Gemini Science Meeting

26–29 July 2022

Gemini Observatory invites its international user community to Seoul, Korea to share their breakthrough science results, and plan for the bright future ahead as Gemini's instrumentation suite and adaptive optics capabilities undergo a major revitalization. Hosted by the partnership’s newest member, we hope that the much anticipated 2022 Science Meeting (postponed since 2020 due to the pandemic) will allow the partnership to gather in-person once more. 

#geminiobs22 will feature invited and contributed talks, poster sessions, news on current instrumentation projects, updates on operations developments, fabulous dining, and lively discussion of Gemini’s strategic plans for the coming decade. Note that both in-person/hybrid and virtual-only meeting plans will be developed simultaneously to enable participants and organizers to quickly adapt to changing circumstances.

Confirmed Invited Speakers

Bruno Dias Universidad de Tarapacá, CL

Chung-Pei Ma  University of California, Berkeley, US

Denise Gonçalves Universidade Federal de Rio de Janeiro, BR

Favio Faifer Universidad Nacional de La Plata, AR

Gillian Wilson University of California Riverside, US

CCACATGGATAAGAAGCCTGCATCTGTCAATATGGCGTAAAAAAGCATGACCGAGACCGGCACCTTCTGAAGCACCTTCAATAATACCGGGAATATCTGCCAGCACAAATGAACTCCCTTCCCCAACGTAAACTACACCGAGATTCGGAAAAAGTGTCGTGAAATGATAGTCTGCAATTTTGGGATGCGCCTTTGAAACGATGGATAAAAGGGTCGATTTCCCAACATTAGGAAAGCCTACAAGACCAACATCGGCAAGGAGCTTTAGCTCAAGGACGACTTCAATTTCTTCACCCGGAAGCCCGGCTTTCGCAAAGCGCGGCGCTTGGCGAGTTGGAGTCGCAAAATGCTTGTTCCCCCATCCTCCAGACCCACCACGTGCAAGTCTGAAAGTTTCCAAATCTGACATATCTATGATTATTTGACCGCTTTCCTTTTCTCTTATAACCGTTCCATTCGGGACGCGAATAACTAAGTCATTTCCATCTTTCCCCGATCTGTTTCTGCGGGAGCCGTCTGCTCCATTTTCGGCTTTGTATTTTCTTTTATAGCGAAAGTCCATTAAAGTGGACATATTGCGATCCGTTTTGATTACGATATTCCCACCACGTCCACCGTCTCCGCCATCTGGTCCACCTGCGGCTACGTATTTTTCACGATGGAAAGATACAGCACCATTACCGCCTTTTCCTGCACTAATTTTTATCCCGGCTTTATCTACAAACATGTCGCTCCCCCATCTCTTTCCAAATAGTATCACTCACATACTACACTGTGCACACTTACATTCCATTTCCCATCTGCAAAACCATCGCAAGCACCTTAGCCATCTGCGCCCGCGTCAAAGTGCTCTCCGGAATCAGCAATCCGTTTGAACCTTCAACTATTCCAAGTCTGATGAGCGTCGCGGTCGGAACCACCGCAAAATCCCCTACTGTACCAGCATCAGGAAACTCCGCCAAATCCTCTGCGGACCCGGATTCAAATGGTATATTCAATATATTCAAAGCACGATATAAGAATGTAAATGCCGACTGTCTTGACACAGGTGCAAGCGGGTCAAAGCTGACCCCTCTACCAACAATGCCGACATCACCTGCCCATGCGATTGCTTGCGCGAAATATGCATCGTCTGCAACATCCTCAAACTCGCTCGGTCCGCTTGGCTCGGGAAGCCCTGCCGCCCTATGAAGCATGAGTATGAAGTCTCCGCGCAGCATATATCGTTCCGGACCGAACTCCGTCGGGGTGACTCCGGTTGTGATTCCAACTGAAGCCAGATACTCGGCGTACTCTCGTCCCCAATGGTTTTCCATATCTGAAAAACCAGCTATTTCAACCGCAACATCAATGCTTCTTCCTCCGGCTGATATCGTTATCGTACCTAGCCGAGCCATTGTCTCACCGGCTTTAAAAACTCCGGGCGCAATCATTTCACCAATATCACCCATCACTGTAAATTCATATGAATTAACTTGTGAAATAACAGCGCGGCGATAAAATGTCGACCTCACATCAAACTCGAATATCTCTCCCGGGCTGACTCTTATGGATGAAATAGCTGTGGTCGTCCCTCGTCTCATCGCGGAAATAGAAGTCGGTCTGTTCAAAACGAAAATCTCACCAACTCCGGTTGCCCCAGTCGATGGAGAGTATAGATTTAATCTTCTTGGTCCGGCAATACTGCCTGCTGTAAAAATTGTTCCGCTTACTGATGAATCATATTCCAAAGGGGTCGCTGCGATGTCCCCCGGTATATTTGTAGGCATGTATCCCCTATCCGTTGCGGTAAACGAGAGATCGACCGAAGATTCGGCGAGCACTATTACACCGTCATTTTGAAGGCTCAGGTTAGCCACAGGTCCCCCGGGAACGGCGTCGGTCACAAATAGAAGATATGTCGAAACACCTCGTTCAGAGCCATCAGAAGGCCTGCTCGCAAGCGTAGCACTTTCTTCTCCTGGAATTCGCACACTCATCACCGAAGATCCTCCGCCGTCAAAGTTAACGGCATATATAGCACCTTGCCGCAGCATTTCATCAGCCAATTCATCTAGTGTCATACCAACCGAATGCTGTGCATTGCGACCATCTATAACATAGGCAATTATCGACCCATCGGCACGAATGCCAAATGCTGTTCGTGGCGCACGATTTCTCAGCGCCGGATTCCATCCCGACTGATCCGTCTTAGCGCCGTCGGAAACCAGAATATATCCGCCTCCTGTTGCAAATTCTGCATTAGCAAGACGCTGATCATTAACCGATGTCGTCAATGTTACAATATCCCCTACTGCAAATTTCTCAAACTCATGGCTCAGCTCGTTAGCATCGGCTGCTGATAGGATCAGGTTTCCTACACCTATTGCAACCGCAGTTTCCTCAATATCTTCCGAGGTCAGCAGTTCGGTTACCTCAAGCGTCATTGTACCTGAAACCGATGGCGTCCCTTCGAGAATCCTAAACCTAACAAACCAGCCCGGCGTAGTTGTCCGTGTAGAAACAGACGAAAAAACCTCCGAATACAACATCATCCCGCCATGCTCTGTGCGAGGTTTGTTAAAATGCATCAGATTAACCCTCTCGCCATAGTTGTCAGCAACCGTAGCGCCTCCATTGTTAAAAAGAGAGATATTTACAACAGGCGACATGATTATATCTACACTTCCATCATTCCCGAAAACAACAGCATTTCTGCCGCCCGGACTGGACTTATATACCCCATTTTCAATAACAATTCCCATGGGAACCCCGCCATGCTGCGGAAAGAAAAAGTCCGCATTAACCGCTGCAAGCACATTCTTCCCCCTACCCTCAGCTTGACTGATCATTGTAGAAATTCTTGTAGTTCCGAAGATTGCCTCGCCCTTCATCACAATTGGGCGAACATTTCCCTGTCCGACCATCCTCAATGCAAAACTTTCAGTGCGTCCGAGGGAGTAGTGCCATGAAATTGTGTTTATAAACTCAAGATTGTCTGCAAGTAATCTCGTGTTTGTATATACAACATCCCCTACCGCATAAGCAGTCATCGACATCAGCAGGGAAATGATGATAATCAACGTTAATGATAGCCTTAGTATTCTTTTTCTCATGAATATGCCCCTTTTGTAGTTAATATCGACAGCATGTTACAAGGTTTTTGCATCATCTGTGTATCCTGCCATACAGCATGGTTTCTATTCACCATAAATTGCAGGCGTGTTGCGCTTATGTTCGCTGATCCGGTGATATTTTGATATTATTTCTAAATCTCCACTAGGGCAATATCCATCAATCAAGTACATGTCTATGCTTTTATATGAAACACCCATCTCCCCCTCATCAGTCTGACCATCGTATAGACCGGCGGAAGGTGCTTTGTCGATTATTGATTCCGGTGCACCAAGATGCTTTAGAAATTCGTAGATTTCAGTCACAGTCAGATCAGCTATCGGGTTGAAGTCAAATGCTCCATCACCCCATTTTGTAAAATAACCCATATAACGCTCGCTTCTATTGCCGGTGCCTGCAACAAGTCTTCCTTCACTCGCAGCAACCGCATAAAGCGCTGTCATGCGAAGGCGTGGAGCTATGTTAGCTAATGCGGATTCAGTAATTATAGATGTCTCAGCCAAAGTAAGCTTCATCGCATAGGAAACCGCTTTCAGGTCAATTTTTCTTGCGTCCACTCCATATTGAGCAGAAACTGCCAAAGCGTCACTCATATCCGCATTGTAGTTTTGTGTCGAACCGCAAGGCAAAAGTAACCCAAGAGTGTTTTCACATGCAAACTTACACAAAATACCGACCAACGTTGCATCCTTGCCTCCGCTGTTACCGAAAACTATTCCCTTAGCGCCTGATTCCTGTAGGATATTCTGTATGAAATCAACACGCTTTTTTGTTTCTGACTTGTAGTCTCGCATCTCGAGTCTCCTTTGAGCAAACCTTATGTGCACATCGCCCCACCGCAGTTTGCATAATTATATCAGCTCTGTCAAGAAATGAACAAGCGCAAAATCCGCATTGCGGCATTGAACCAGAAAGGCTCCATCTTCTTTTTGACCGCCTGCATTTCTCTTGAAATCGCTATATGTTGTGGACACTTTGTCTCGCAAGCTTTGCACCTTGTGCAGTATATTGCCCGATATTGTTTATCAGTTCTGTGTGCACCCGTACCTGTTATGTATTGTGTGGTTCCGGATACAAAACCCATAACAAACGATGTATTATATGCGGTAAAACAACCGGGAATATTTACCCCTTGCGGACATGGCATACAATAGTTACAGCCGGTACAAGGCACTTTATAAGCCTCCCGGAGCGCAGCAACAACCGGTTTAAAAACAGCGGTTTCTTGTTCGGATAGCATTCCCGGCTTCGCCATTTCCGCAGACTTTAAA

Jake Turner Cornell University, US

Jennifer Winters Center for Astrophysics, Harvard & Smithsonian, US

Jonelle Walsh Texas A&M University, US

Kim Venn University of Victoria, CA

Mansi Kasliwal California Institute of Technology, US

Megan Mansfield  University of Arizona, US

Myungkook James Jee Yonsei University, KR

Narae Hwang Korea Astronomy and Space Science Institute, KR

Stefan Gillessen Max Planck Institute for extraterrestrial Physics, DE

Xiaohui Fan University of Arizona, US

In-Soo Yuk Korea Astronomy and Space Science Institute, KR


GSM Poster

About Gemini Observatory

For over two decades, the international Gemini Observatory has powered astronomical discovery for the international Gemini partnership. Gemini’s twin 8.1m optical/infrared telescopes provide access to both hemispheres of the sky, and operate at two of the world’s best sites for ground based astronomy (Maunakea, Hawaii and Cerro Pachón, Chile). The telescopes host a wide suite of imaging and spectroscopic instrumentation, covering wavelengths between 0.4–5 microns, with adaptive optics capabilities optimized for the near-infrared (~1-5 microns). 

Since October 2019, Gemini Observatory has operated as a program of NSF’s NOIRLab, and is managed by the Association of Universities for Research in Astronomy (AURA) under a cooperative agreement with the National Science Foundation on behalf of the Gemini partnership. The international Gemini partnership consists of the National Science Foundation (United States), National Research Council (Canada), Agencia Nacional de Investigación y Desarrollo (Chile), Ministerio de Ciencia, Tecnología e Innovación (Argentina), Ministério da Ciência, Tecnologia, Inovações e Comunicações (Brazil), and Korea Astronomy and Space Science Institute (Republic of Korea). In addition to financial support, each country also contributes significant scientific and technical resources.